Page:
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Understeer budget spreadsheet
2

Understeer budget spreadsheet

Understeer budget spreadsheet

(OP)
Placeholder for a discussion with cibachrome. I'm looking for a non-proprietary spreadsheet to put the linear range understeer budget together, or failing that just the equations. I found this https://projects.skill-lync.com/projects/Final-Pro... , which is pretty complex, and does a lot of things right. Unfortunately it is wrong in several places, and the polarity of the various K&C measurements is not defined.

The relevant SAE papers are 670078 and 760713. Milliken kind of wanders past the subject, but doesn't set the equations down in one neat form.

Cheers

Greg Locock


New here? Try reading these, they might help FAQ731-376: Eng-Tips.com Forum Policies http://eng-tips.com/market.cfm?

RE: Understeer budget spreadsheet

% By your command: (But not a spreadsheet). This is Fortran to Matlab for a vehicle you might recognize). I % % use spreadsheets only for cakes, pizza and cookies.

%A few caveats:

% Watch the sign conventions. Chassis engineers are confused by negative tire stiffnesses so we coddle them by % being positive thinkers.

% K % C coefficient conventions are (+) for all understeer effects and (-) for oversteer effects regardless of % front or rear designation.

% Force & Moment based K & C coefficients are 'per 1000 N' or 'per 100 Nm' to avoid the ridiculously small
% values likely to be obfuscated by those having exceptional brilliance.

% Unit conventions are N, Nm, deg, kg.
%----------------------------------------------
% Cornering compliance budget after simulation has completed.

CAF = 1489.373 ; CAR = 1401.010 % Tire cornering stiffnesses per tire (N/deg)
CCF = 0.313 ; CCR = 0.323 % Tire camber stiffnesses per tire (N/deg)
NAF = 50.082 ; NAR = 42.897 % Tire aligning moment stiffnesses per tire (Nm/deg)
CGF = 47.657 ; CGR = 43.392 % Tire camber stiffnesses per tire (N/deg)
NGF = 4.766 ; NGR = 4.339 % Tire alinging moment camber stiffnesses per tire (Nm/deg)

L = 2915.000 % WHEELBASE (mm)

FYFperg = 9778.8 % front axle sideforce per g from simulation (N/g)
FYRperg = 8430.9 % Rear
NFperg = -403.16 % Front axle aligning moment per g from simulation (Nm/g)
NRperg = -317.93 % Rear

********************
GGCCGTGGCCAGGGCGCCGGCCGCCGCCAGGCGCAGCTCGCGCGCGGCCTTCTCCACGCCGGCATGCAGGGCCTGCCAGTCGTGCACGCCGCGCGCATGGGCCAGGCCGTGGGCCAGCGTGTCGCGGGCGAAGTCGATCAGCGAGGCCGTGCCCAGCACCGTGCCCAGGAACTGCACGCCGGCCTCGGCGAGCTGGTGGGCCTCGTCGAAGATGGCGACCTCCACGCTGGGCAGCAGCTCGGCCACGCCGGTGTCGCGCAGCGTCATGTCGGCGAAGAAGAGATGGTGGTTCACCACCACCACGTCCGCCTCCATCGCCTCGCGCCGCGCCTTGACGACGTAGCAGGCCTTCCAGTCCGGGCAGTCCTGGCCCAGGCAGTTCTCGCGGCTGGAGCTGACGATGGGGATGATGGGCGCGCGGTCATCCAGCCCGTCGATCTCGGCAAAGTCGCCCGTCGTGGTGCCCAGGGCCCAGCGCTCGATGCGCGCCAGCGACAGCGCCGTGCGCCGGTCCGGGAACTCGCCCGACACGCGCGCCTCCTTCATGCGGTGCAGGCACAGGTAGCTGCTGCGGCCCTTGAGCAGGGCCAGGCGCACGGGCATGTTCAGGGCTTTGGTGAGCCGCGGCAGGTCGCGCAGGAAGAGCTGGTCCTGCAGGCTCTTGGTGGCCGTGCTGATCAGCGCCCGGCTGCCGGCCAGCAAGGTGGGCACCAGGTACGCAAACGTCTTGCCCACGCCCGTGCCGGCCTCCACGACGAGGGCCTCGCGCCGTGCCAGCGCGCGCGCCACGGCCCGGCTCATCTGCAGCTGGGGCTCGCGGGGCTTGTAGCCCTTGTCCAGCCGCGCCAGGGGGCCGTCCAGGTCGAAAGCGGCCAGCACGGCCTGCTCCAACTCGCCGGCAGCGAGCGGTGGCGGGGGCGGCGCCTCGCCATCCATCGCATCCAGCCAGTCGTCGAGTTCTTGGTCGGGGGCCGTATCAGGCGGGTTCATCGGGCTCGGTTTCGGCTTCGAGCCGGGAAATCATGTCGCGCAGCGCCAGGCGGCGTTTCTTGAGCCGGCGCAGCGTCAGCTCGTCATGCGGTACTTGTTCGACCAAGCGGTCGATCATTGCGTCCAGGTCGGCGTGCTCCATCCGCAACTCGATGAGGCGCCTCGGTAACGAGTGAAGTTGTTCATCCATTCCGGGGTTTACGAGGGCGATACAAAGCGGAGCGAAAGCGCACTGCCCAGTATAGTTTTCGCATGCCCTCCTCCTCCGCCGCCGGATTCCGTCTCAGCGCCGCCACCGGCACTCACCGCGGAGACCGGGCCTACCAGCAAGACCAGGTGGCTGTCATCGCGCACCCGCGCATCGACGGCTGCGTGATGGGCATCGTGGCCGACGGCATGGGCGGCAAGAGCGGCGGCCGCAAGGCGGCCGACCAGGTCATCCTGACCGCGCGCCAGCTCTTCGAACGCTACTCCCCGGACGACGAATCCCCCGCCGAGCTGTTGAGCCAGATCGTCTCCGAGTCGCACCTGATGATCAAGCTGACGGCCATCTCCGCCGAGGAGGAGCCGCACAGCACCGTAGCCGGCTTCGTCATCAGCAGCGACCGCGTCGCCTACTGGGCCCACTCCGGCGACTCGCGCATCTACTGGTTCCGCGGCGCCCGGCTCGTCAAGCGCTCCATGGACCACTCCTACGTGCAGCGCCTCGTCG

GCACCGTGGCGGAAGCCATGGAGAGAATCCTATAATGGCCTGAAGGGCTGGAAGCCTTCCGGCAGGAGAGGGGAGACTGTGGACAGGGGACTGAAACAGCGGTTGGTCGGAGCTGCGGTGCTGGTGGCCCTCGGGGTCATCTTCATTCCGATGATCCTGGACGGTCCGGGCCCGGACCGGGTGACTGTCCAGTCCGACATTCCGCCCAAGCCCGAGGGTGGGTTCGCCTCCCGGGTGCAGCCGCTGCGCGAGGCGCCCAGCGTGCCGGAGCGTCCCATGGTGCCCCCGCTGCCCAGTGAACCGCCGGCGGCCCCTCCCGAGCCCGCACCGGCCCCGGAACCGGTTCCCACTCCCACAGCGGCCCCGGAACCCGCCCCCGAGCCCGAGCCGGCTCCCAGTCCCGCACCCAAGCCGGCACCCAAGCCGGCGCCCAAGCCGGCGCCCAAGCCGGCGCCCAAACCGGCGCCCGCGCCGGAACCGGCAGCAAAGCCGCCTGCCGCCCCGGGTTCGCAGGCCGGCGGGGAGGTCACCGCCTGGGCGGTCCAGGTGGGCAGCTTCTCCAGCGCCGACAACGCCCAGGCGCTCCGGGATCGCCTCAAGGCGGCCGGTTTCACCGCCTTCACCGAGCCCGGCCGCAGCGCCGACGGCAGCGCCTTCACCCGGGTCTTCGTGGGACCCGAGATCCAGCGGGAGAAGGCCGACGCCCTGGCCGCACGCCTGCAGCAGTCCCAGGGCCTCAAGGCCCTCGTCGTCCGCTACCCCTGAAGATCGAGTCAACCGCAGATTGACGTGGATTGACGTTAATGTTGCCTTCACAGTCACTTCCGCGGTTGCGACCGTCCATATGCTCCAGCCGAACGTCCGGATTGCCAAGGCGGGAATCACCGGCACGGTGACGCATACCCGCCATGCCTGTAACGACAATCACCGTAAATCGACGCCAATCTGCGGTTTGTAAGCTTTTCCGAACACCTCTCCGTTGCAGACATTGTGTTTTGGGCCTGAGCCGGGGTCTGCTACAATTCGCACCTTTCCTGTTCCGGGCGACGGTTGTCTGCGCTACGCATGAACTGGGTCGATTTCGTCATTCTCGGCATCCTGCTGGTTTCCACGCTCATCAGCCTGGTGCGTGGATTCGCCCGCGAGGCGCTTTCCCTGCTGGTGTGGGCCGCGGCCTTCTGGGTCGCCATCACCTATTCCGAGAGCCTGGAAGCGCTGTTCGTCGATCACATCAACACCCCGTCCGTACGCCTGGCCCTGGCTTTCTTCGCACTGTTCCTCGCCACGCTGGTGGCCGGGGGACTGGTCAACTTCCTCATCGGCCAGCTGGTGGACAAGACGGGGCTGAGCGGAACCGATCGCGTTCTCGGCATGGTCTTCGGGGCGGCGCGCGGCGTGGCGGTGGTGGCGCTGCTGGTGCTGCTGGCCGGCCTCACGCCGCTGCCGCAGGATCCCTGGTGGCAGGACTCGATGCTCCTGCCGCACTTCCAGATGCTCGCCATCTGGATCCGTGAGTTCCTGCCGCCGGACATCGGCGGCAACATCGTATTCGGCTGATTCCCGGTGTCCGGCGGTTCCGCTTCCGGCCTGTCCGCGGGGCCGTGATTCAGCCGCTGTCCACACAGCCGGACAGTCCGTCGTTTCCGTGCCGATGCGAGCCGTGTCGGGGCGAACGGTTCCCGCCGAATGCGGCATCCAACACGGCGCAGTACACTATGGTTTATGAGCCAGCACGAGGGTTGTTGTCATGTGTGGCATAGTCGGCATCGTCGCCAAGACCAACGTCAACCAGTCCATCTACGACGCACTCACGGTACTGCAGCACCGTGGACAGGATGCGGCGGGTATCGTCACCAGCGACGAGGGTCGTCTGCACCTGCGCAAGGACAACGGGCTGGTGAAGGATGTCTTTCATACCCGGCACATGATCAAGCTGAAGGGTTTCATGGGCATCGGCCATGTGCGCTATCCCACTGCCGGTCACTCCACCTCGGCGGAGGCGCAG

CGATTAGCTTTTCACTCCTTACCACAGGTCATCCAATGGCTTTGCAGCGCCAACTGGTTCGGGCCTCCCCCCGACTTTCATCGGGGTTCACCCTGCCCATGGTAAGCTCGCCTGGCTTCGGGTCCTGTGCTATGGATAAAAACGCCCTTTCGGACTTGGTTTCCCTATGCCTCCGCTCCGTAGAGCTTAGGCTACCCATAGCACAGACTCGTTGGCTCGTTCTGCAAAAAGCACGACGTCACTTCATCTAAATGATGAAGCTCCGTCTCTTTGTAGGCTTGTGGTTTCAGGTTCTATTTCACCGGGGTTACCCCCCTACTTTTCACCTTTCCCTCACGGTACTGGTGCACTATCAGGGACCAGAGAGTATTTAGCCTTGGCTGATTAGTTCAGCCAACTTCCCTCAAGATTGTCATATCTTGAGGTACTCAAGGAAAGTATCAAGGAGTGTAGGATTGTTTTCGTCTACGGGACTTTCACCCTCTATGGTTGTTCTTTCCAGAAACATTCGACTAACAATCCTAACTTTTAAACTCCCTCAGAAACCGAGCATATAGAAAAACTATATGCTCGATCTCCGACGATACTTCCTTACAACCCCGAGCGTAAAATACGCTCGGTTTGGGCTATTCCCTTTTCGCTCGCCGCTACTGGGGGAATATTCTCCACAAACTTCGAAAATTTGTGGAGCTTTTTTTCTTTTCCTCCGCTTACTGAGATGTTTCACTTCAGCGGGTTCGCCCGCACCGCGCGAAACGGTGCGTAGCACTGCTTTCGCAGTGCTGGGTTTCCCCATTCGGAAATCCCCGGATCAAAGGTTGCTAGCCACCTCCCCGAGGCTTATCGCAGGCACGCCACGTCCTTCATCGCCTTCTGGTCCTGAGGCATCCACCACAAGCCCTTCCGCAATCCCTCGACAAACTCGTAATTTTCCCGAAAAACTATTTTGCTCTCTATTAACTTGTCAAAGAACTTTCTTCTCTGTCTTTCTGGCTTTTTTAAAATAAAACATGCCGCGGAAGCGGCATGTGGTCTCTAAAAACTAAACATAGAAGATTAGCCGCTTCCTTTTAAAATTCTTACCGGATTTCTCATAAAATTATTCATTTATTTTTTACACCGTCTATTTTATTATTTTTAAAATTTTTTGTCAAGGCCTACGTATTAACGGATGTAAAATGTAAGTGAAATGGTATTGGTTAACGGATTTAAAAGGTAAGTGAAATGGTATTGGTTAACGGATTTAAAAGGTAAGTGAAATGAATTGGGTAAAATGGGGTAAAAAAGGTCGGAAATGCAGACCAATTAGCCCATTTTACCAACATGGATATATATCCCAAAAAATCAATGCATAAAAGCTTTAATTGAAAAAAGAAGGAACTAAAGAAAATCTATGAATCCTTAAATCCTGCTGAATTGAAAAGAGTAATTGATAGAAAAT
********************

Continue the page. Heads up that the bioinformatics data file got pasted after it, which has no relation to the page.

WF = 972.000; WR = 885.000 % AXLE MASS (kg)
WUF = 99.000; WUR = 99.000 %UNSPRUNG MASS (kg)

EF = 0.001; ER = 0.055 %ROLL STEER (deg steer/deg roll)
GF = 0.789; GR = -0.720 %ROLL CAMBER (deg camber/deg roll)
KF = 1085.000; KR = 573.000 %ROLL STIFFNESS (front roll stiffness (Nm/deg)

EYF = 0.191; EYR = 0.045 %L.F. STEER (deg/1000 N)
GYF = 0.291; GYR = -0.328 %L.F. CAMBER (deg/1000 N)
ENF = 0.774; ENR = -0.113 %A.T. STEER (deg/100 Nm)
GNF = 0.022; GNR = 0.023 %A.T. CAMBER (deg/100 Nm)

cc_WGT_f = 9.806*WF/2/CAF; % Cornering Compliances from weight contributions
cc_WGT_r = -9.806*WR/2/CAR;

cc_RBAT_f = -(NFperg + NRperg)/2/L/CAF; % Cornering Compliances from rigid body Mz (F)
cc_RBAT_r = -(NFperg + NRperg)/2/L/CAR; % Rear

ROLLpg = 4.47; % Roll gradient (deg/g)

cc_RS_f = ROLLpg * EF ; % Front roll steer contribution (deg/g)
cc_RS_r = ROLLpg * ER ; % Rear

cc_RC_f = ROLLpg * GF * CGF/CAF; % Roll Camber Front (deg/g)
cc_RC_r = ROLLpg * GR * CGR/CAR; % Rear

cc_LFDS_f = EYF *(FYFperg-9.806* WUF )/2/1000; % From Front L.F. deflection steer
cc_LFDS_r = EYR *(FYRperg-9.806* WUR )/2/1000; % Rear

cc_LFDC_f = GYF *CGF*(FYFperg-9.806* WUF )/2/1000/CAF ; % Front L.F. Deflection Camber
cc_LFDC_r = GYR *CGR*(FYRperg-9.806* WUR )/2/1000/CAR ; % Rear

cc_ATDS_f = - ENF *NFperg/2/100; % Front Aligning Moment Deflection Steer
cc_ATDS_r = - ENR *NRperg/2/100; % Rear

cc_ATDC_f = - GNF *CGF*NFperg/2/CAF/100; % Front Aligning Moment Deflection Camber
cc_ATDC_r = - GNR *CGR*NRperg/2/CAR/100; % Rear


DF = cc_WGT_f + cc_RBAT_f + cc_RS_f + cc_RC_f + cc_LFDS_f + cc_LFDC_f + cc_ATDS_f + cc_ATDC_f; % Front Cornering Compliance Sum
DR = cc_WGT_r + cc_RBAT_r + cc_RS_r + cc_RC_r + cc_LFDS_r + cc_LFDC_r + cc_ATDS_r + cc_ATDC_r; % Rear Cornering Compliance Sum

K = DF + DR; % DR is a negative number (always oversteering). Total Vehicle Understeer (deg/g)

cc(1,:)= [cc_WGT_f cc_RBAT_f cc_RS_f cc_RC_f cc_LFDS_f cc_LFDC_f cc_ATDS_f cc_ATDC_f];
cc(2,:)= [cc_WGT_r cc_RBAT_r cc_RS_r cc_RC_r cc_LFDS_r cc_LFDC_r cc_ATDS_r cc_ATDC_r];

figure('numberTitle','Off','MenuBar','None','Name','Cornering Compliance Element Summary',...
'Position',[200 430 800 700])

colormap('hsv')
h=bar(cc);
L=legend(h,'Wgt/Tires','Rigid Body Mz','Roll Steer','Roll Camber','Fy Steer','Fy Camber','Mz Steer','Mz Camber');
set(L,'FontSize',7,'location','North')
legend('boxoff')

vref(1.5)
ylabel('Cornering Compliance Values (deg/g)')
set(gca,'XTick',[])

text(1,-1.25 ,'Front')
text(2,-1.25 ,'Rear')
text(.9,-1.4 ,'Computed From 1^o Linear Tire Stiffnesses')

href(get(gca,'YTick'))
xlabel(['DF = ' num2str(round2(DF)) ' DR = ' ...
num2str(round2(DR)) ' K = ' ...
num2str(round2(K)) ' deg/g ' ])




RE: Understeer budget spreadsheet

Here is my assessment of the data from your spreadsheet race car. Not a big surprize probably. Giant rear tires, rear roll oversteer, questionable rear aligning moment camber oversteer coefficient.

BTW: I didn't have enough roll rate info so I assigned steady state roll gain (2.5 deg/g, 2.0 Hz. and .6 damping ratio) just to drive the roll steer and roll camber effects.

RE: Understeer budget spreadsheet

Thanks for sharing! Quick question, how do you measure some of the K&C? For example, your code has:

cc_ATDS_r = -ENR *NRperg/2/100 ;

Where ENF is Mz Steer, NRperg is the front axle aligning moment per g, so I understand why we have a division by 100 in the equation, but not sure where the 2 comes fro, as to me it implies that you're taking moment deflection steer only based on one tire?

Also, what kind of simulation do you run to get Nperg and FYperg?

RE: Understeer budget spreadsheet